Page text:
Maryland Drug Abuse: Marijuana
Let’s start out light, shall we? A drug trend among teens in Maryland is to use electronic cigarettes and vapes in a creative new way: they are taking the tobacco out of e-cigarettes and replacing it with marijuana as a way to mask their marijuana use.
“The kids will take the cigarette out of the e-cigarettes and instead put marijuana in it,” Joe Ryan, head of the county’s Office of Drug Control Policy said during the Abingdon Community Council meeting Monday night. “They will go to school take it into the stall and you will never smell it because of the vaporization.”
Parents are being urged to inspect any e-cigarettes or vapes they find lying around their house for any signs that they’re being used to smoke weed instead.
Maryland Drug Abuse: Prescription Pills
Another, more alarming Maryland drug abuse trend among the state’s teenagers is the “pharm party,” or “pharming,”which Ryan described as such: teens will throw a bunch of different pills, prescription and synthetic, into a bowl and then randomly swallow them.
“This is called skittling or trail mix,” Ryan said. “Teens are popping pills many times the recommended dose and it looks like candy.”
Maryland Drug Abuse: Fentanyl-Laced Heroin
Another alarming Maryland drug abuse trend is the presence of that fatal fentanyl heroin that’s been affecting drug users in other parts of the country.
Between September 2013 and February 2014, 37 people in Maryland died as a result of using the fentanyl-laced heroin. These cases represented one-tenth of approximately 300 reported drug overdoses during that same time period, according to Maryland State health officials.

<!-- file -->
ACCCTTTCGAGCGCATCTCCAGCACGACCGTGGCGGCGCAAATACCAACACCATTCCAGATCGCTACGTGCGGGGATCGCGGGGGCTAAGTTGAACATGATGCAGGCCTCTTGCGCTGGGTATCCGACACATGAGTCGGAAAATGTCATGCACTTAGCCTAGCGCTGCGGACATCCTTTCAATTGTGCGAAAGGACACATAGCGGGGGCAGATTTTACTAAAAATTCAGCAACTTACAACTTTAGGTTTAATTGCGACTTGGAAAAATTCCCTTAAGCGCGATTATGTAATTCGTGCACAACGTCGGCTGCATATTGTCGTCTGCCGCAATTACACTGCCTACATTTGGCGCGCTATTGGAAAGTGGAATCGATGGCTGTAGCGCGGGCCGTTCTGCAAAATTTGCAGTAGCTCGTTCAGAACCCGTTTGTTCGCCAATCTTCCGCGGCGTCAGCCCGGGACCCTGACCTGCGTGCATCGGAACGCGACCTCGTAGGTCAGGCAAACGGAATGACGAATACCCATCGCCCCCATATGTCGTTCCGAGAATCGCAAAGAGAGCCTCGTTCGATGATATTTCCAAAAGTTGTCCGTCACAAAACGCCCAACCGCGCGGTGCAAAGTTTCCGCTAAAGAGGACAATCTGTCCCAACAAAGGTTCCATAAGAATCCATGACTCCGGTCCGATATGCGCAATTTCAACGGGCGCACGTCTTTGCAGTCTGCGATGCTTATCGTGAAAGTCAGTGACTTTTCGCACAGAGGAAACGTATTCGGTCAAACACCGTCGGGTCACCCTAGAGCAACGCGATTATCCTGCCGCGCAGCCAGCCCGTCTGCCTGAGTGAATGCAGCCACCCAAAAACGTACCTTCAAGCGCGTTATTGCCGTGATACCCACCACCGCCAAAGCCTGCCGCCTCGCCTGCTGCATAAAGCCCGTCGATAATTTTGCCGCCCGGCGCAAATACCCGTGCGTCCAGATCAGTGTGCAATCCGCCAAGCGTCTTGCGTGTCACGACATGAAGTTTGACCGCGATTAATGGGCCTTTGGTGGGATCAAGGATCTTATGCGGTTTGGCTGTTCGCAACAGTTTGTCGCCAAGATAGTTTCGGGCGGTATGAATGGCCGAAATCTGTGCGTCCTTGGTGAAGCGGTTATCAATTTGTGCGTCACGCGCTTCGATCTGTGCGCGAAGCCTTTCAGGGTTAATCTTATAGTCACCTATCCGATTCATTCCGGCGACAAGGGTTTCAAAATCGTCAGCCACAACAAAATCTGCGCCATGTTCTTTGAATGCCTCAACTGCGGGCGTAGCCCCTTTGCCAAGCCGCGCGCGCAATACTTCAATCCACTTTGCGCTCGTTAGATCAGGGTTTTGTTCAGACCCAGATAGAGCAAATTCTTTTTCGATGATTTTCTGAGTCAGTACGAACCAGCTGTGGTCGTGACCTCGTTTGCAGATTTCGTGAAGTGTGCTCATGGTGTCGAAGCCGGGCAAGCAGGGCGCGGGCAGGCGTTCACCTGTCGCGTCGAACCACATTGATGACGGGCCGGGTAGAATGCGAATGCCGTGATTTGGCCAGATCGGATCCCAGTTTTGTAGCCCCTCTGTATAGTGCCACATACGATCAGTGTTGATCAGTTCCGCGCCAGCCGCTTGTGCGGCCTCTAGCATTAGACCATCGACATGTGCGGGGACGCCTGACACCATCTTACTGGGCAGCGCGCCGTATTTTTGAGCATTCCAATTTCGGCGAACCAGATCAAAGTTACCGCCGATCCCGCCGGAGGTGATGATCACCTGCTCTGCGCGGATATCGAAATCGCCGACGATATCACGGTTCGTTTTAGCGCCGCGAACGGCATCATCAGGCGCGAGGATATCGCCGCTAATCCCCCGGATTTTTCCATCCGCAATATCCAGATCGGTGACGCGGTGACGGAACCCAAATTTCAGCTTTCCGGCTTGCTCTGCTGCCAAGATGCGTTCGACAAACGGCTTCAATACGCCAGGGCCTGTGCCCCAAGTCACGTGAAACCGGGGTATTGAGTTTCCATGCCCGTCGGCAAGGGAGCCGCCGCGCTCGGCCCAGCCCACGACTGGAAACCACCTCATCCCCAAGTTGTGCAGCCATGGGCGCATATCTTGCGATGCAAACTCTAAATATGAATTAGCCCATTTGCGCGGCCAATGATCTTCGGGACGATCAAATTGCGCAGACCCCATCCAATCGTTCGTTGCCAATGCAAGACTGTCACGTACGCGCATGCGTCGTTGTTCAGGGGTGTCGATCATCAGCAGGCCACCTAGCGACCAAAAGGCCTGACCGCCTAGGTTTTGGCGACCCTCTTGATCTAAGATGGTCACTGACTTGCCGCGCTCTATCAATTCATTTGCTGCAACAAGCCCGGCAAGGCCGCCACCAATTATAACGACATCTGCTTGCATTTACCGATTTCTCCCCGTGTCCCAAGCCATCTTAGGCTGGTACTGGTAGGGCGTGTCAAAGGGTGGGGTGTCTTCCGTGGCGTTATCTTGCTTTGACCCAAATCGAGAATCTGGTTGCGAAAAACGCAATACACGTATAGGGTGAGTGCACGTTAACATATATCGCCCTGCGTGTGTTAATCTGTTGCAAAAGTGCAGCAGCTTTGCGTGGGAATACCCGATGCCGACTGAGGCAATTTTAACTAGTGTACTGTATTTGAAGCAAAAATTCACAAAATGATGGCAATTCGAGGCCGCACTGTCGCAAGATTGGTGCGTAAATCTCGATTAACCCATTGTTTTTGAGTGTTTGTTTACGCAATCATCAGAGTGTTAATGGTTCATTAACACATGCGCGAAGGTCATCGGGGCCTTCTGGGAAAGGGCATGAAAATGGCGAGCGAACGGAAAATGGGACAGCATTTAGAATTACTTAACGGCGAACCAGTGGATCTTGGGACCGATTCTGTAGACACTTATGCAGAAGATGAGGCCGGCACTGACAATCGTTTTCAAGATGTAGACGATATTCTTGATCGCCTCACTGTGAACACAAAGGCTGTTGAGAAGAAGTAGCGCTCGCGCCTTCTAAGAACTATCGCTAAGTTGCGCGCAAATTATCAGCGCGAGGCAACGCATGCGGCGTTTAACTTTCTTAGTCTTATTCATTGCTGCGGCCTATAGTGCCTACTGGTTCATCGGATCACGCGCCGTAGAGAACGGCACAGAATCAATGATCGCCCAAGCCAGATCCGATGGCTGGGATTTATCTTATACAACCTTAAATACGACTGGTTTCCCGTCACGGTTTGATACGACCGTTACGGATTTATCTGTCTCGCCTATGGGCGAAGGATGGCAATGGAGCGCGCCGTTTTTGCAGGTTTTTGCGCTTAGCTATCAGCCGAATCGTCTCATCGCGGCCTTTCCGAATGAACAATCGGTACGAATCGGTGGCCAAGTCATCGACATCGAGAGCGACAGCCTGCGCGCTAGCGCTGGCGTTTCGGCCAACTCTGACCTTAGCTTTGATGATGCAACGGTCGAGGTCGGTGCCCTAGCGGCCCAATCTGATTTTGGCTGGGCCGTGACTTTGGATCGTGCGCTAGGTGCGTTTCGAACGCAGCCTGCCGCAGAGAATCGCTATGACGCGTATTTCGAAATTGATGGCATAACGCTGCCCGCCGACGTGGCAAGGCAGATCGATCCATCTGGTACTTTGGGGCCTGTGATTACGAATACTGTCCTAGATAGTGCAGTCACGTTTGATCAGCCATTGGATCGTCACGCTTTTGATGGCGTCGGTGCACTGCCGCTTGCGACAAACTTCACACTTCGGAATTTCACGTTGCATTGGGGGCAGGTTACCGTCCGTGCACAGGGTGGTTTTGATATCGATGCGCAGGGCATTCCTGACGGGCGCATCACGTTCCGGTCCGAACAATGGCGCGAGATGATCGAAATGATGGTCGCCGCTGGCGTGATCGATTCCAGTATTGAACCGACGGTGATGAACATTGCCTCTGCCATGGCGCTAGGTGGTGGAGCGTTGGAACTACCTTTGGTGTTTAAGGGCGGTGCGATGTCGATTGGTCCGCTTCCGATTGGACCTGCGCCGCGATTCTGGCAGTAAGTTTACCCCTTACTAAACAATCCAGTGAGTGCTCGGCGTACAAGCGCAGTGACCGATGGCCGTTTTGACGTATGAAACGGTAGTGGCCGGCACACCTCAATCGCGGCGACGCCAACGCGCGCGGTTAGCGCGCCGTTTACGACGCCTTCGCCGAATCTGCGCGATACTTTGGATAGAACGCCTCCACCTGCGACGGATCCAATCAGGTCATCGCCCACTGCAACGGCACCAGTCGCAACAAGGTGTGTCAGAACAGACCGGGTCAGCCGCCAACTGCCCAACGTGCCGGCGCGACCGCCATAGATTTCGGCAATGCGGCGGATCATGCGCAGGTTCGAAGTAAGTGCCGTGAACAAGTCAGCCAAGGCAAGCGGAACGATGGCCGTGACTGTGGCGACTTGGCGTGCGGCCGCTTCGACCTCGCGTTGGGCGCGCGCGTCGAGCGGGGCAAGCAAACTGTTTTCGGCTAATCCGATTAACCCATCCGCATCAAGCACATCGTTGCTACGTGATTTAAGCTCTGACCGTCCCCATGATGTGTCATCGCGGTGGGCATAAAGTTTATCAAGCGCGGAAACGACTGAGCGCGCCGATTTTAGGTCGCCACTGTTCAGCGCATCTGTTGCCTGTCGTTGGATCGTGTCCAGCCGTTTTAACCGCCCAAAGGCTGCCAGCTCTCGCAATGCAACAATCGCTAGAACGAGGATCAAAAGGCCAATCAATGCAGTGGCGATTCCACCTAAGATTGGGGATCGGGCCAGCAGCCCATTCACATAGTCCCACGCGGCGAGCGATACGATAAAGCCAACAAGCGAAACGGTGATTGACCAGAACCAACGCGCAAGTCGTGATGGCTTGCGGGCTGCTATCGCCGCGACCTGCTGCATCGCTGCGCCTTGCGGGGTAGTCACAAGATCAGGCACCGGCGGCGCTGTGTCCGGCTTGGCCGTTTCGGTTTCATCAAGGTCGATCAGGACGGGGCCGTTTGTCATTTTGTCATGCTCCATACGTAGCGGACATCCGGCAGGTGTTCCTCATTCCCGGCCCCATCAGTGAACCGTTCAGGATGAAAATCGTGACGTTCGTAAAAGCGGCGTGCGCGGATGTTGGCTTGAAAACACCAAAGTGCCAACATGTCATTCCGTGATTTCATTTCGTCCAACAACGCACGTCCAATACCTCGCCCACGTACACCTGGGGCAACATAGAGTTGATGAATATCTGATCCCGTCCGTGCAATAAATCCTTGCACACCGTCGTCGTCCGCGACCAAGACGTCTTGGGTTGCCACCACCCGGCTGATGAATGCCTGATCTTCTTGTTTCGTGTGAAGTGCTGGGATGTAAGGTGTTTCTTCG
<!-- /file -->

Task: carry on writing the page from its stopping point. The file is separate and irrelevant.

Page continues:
For example, in Anne Arundel County, where Annapolis is located, Chief Kevin Davis organized a task force named Operation H.O.P.E., to combat Maryland drug abuse. It stands for Heroin Overdose Prevention and Eradication, and involves police officers from Annapolis, the Maryland state police, as well as authorities in Calvert County.
Police spokesman Lt. T.J. Smith said county officials have noticed an increase in heroin overdoses and that authorities have been seizing stronger batches of heroin lately.
Maryland State police say fentanyl was first detected in lab analysis of heroin seizures back in June, and has since been found in the heroin supply in Hagerstown, as well as Frederick and Wicomico Counties. Baltimore police say their lab detected fentanyl in 12 drug submissions between July and February.
Maryland Drug Abuse: Washington, D.C.
Although not technically part of Maryland, the nation’s capital borders the state on three sides and so it is in very close proximity. In 2012, cocaine, crack, marijuana, and heroin were the primary drugs of abuse. Cocaine remained one of the most serious drugs of abuse, which was demonstrated by the fact that more adult arrestees tested positive for cocaine than for any other drug.
Maryland Drug Abuse: Baltimore, MD
Enrollments in publicly funded treatment programs mostly involved alcohol, heroin, marijuana, crack, powder cocaine, and other opiates, such as narcotic painkillers. Maryland drug abuse trends can be seen by the type of treatment enrollments involving marijuana, heroin, other opiates, PCP, and benzodiazepines appeared to increase from 2011 to 2012, while those involving cocaine decreased. In Baltimore, enrollments involving heroin and other opiates, PCP, and benzodiazepines increased. Maryland drug abuse in Baltimore accounted for 53% – more than half – of statewide heroin enrollments and 37% – approximately one-third of cocaine enrollments, but it made up only 12% of the other opiate enrollments.
Maryland Drug Abuse: Overdose Deaths
Total overdose deaths in Maryland increased by 15% from 663 deaths in 2011 to 761 in 2012. In 2012, heroin overdose deaths increased in Maryland, and prescription opiate deaths decreased. Baltimore City accounted for 28% of all fatal overdoses in the state of Maryland, which increased by 29% from 165 in 2011 to 213 in 2012. Fatal heroin overdoses increased by 66% in Baltimore, accounting for one in three heroin overdose deaths in cases of Maryland drug abuse.
If you or someone you love is struggling with substance abuse or addiction, or for information on Maryland Drug Abuse please call toll-free 1-800-951-6135.